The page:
Podcast lovers used to download their favorite episodes to their desktops and laptops, then send the files over to their SD cards, plug the SD cards into their Android phones, and voila! Instant podcast viewing/listening on the phone.
All that has changed today with Android smartphones’ beefier processing power and ultra-high-speed data connections. With smartphones getting more powerful hardware and faster broadband connectivity (read: 4G), podcast junkies are smacking their lips with much delight and gusto.
But, what app to use? Ahh, there’s the rub. Not to worry, Watson. Android Authority comes to save the day. We recommend the following 9 best podcast apps for Android.
There is life beyond catching podcasts–and that’s enjoying the podcasts without a headache. That’s what BeyondPod is basically trying to say. It is a sophisticated program, and in its sophistication lies its glory. It supports all the well-known feed protocols: RSS 2.0, Atom, RDF, and OPML. You will want BeyondPod if you need better control over what it does. For instance, you can specify how many downloads to make at any given time, or tell it to download only one file (or just the latest podcasts or all the feeds in the directory), or when you would like to discard old podcasts that you still have on your disk. You don’t need to wait for downloads to complete because BeyondPod allows background downloading. You can set it to stop playing a media file after a certain period–this feature is useful if you watch video or listen to podcasts in bed while waiting for sleep to come. Seriously, this app has a long list of features that you can enjoy completely free for 7 days, after which you will need to shell out USD$7.00 to continue podding beyond. A tablet version for Honeycomb is available, but still in beta.
If trapping podcasts is your game, this app is worth a shot. PodTrapper Podcast Manager specializes in podcasts only. Use it to automatically retrieve podcast episodes using either Wi-Fi or your mobile carrier’s data connection. If, by grave misfortune, you are tied by a contract to a difficult carrier, this app gives you a workaround: you can download your podcasts using a desktop app. Managing your podcasts with PodTrapper has no traps, however, as most of it you can do automatically: auto sorting, auto management, auto delete after playback. Disconnected from your Wi-Fi? That’s no trap either. This app allows you to resume downloads. Only the paid version (USD$7.00) is available on the Android Market, but a 30-day trial version is available from the developer’s website.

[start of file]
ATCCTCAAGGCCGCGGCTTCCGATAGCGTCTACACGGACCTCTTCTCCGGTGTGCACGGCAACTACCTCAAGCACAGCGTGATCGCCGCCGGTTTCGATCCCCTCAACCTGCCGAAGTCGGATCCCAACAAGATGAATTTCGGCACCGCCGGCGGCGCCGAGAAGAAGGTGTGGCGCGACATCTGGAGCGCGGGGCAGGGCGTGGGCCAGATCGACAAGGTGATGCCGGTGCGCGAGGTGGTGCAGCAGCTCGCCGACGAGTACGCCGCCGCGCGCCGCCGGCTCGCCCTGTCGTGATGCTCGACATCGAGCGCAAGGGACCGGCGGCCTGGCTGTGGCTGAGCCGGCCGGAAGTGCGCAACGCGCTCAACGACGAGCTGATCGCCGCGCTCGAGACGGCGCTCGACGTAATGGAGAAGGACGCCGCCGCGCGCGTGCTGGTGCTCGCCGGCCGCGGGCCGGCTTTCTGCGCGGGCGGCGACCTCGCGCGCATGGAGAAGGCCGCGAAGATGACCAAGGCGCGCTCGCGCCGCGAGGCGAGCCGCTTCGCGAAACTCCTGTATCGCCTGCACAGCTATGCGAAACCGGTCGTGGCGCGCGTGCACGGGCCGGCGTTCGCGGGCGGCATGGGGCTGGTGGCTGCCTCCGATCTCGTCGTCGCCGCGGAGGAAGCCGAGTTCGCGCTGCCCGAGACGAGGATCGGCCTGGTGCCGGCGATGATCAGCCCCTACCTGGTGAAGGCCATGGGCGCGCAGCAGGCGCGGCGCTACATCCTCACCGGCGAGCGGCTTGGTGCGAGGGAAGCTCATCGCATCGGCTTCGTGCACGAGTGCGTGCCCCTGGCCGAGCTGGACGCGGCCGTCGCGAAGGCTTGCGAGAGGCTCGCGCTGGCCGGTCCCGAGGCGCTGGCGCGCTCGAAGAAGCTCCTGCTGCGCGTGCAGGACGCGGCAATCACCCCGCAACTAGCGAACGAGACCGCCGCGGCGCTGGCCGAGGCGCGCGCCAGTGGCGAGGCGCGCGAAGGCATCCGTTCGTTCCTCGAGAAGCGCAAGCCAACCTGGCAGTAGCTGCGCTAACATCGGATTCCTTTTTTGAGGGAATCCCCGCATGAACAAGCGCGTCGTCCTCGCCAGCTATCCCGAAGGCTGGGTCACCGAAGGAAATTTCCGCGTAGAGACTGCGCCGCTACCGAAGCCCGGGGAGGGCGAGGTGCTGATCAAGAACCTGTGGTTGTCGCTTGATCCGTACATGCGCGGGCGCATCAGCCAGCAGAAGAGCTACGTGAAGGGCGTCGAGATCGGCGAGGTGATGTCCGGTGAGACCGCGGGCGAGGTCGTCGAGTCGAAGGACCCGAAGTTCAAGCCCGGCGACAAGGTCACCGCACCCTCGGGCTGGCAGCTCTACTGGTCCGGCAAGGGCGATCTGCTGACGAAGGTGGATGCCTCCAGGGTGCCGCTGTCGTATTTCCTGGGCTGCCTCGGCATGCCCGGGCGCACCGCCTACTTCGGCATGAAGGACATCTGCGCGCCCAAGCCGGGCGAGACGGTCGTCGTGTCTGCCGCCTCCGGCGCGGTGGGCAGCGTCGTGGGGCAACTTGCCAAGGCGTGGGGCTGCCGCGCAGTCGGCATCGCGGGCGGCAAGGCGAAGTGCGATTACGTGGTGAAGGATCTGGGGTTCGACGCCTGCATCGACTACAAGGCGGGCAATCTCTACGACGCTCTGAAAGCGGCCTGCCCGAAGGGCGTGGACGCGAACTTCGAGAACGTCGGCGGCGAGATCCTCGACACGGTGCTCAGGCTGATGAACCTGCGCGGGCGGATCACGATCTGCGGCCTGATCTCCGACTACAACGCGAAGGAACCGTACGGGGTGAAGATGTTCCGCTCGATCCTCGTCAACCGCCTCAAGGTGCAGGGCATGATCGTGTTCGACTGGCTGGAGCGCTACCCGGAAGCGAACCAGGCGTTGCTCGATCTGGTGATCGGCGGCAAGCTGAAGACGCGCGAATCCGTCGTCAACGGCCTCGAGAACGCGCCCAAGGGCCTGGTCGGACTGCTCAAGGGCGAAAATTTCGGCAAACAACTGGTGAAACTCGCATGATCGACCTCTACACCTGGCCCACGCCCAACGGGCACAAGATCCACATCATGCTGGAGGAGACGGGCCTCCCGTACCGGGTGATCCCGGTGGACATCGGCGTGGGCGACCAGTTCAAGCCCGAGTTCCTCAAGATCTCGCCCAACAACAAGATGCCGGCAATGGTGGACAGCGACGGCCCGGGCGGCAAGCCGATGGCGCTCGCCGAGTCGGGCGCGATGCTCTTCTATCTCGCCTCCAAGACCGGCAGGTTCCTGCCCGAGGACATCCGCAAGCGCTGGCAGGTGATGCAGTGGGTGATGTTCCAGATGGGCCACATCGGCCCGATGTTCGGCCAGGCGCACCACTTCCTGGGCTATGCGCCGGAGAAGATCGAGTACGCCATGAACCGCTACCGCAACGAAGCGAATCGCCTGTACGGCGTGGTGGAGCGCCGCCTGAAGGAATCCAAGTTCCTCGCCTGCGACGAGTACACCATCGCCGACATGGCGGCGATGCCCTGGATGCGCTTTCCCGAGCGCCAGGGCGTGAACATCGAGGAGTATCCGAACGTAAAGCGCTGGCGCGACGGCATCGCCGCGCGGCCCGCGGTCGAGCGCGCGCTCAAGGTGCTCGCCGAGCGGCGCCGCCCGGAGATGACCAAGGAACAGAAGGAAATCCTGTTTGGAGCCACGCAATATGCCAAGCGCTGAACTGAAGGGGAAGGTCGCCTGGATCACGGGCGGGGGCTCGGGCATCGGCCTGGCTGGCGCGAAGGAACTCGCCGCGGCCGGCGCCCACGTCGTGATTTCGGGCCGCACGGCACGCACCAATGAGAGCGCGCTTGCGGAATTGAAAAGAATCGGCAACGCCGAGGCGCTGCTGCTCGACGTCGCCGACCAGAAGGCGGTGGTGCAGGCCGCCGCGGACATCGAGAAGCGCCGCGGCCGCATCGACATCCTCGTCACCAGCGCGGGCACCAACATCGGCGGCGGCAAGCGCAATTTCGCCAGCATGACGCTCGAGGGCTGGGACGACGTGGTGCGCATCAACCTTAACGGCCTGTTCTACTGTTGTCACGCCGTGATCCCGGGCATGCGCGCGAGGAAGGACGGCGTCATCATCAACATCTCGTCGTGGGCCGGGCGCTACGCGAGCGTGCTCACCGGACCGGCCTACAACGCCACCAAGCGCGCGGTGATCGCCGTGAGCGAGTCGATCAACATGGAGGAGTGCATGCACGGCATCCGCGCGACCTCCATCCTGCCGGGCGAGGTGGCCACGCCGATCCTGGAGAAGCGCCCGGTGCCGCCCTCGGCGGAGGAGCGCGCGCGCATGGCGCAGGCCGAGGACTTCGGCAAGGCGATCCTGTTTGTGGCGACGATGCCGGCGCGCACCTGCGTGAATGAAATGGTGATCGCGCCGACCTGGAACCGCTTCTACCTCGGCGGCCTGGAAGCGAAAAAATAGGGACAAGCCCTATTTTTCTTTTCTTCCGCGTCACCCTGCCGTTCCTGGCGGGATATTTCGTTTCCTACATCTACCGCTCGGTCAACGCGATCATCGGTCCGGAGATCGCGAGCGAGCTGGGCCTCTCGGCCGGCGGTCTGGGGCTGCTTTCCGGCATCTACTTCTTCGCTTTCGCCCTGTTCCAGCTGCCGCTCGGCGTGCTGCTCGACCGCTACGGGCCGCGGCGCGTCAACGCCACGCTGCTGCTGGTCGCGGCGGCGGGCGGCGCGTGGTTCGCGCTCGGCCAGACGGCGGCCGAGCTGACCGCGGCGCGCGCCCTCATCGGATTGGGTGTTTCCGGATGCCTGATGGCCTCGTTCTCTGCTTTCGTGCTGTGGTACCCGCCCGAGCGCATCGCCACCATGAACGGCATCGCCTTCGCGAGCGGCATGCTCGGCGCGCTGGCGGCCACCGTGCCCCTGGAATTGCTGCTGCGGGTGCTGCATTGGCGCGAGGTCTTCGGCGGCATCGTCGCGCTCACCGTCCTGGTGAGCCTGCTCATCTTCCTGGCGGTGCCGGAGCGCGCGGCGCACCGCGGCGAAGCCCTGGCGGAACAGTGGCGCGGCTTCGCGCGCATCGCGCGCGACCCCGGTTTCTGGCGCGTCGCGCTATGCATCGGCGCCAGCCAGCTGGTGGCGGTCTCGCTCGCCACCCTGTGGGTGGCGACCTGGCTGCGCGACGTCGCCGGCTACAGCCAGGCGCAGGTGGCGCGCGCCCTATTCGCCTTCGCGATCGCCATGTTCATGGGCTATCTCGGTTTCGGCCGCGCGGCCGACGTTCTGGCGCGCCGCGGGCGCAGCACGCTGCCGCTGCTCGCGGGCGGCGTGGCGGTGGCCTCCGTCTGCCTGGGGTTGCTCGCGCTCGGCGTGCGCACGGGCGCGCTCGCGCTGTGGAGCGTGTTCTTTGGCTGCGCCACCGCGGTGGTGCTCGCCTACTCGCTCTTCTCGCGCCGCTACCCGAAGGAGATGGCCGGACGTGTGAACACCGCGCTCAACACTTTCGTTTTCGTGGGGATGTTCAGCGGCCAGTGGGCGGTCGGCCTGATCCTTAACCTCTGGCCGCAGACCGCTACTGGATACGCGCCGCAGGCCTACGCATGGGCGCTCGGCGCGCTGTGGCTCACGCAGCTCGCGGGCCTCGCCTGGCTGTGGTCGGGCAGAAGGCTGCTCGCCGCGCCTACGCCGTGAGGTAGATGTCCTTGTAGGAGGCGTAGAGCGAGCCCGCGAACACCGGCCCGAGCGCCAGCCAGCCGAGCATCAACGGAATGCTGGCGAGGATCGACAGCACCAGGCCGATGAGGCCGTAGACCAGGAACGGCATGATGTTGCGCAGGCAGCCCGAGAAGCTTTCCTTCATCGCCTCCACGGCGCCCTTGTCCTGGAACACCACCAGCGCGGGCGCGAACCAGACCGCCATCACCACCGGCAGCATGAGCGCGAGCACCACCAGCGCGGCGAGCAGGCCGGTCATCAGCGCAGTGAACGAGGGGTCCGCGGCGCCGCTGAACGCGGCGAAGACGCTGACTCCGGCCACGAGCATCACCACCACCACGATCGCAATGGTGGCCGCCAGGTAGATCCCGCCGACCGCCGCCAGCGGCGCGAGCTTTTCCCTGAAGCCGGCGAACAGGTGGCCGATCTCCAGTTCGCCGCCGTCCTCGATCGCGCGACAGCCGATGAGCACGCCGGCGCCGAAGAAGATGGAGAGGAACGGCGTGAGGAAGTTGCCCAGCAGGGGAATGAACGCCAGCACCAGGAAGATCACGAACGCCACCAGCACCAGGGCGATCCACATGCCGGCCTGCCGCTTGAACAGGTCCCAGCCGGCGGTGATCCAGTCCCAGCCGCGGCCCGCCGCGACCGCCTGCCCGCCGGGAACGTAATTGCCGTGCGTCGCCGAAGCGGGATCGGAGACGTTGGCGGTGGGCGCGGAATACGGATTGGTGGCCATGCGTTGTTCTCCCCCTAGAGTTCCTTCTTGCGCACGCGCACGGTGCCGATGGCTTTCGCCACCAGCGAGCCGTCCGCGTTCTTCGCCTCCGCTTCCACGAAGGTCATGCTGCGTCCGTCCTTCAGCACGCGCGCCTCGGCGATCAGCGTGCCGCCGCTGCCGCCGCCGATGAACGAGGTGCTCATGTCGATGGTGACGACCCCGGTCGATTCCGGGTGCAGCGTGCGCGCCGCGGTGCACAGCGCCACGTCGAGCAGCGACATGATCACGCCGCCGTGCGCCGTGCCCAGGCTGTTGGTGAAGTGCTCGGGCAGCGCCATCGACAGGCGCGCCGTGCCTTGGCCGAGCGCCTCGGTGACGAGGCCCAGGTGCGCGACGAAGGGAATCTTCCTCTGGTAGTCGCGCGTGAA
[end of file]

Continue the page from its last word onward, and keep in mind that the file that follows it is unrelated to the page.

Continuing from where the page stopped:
No pretenses or false claims for the Car Cast Podcast Player. Its author, Bob Herrmann, wrote it initially for his own use, specifically for use while commuting. And, it’s awesome, for three reasons: it’s simple, it works perfectly, and its source is available for scrutiny or modification. Very generous man, this Bob Herrmann, for creating an easy-to-use podcatcher and player. The app’s big buttons and large text also make it charming for those who may want to use the app while driving or those who have trouble reading small text. Car Cast Podcast Player is 100% free but may have several bugs and kinks for being bleeding-edge. You can get the more stable pro version for USD$3.00, which usually comes a couple of weeks behind the free version–bug-squashing needs time, after all. But, still, be careful when using your phone while driving.
Public reaction to the Google Listen app has been mixed. On the one hand, it is one of the most installed podcatching apps, with installations reaching 5 million worldwide. On the other hand, many users also decry it for being too slow with updates and for having a lot of gaps, jagged edges, and loose threads. Where it works, Google Listen, however, works quite well. Perhaps, its most shining feature is its smooth subscriptions management, which integrates with Google Reader. Apart from basic podcatching, you can also instruct Google Listen to work graveyard shifts and download your podcasts at night while you are asleep, or to download your feeds only when your Android device is within range of a Wi-Fi hotspot. No harm trying this one out. It’s free, ain’t it?
Also check out Android Authority’s reviews of some of the best apps for Android:
As a matter of fact, we have a whole section screaming all about Android Apps. Go check it out. Don’t drown in the apps, okay?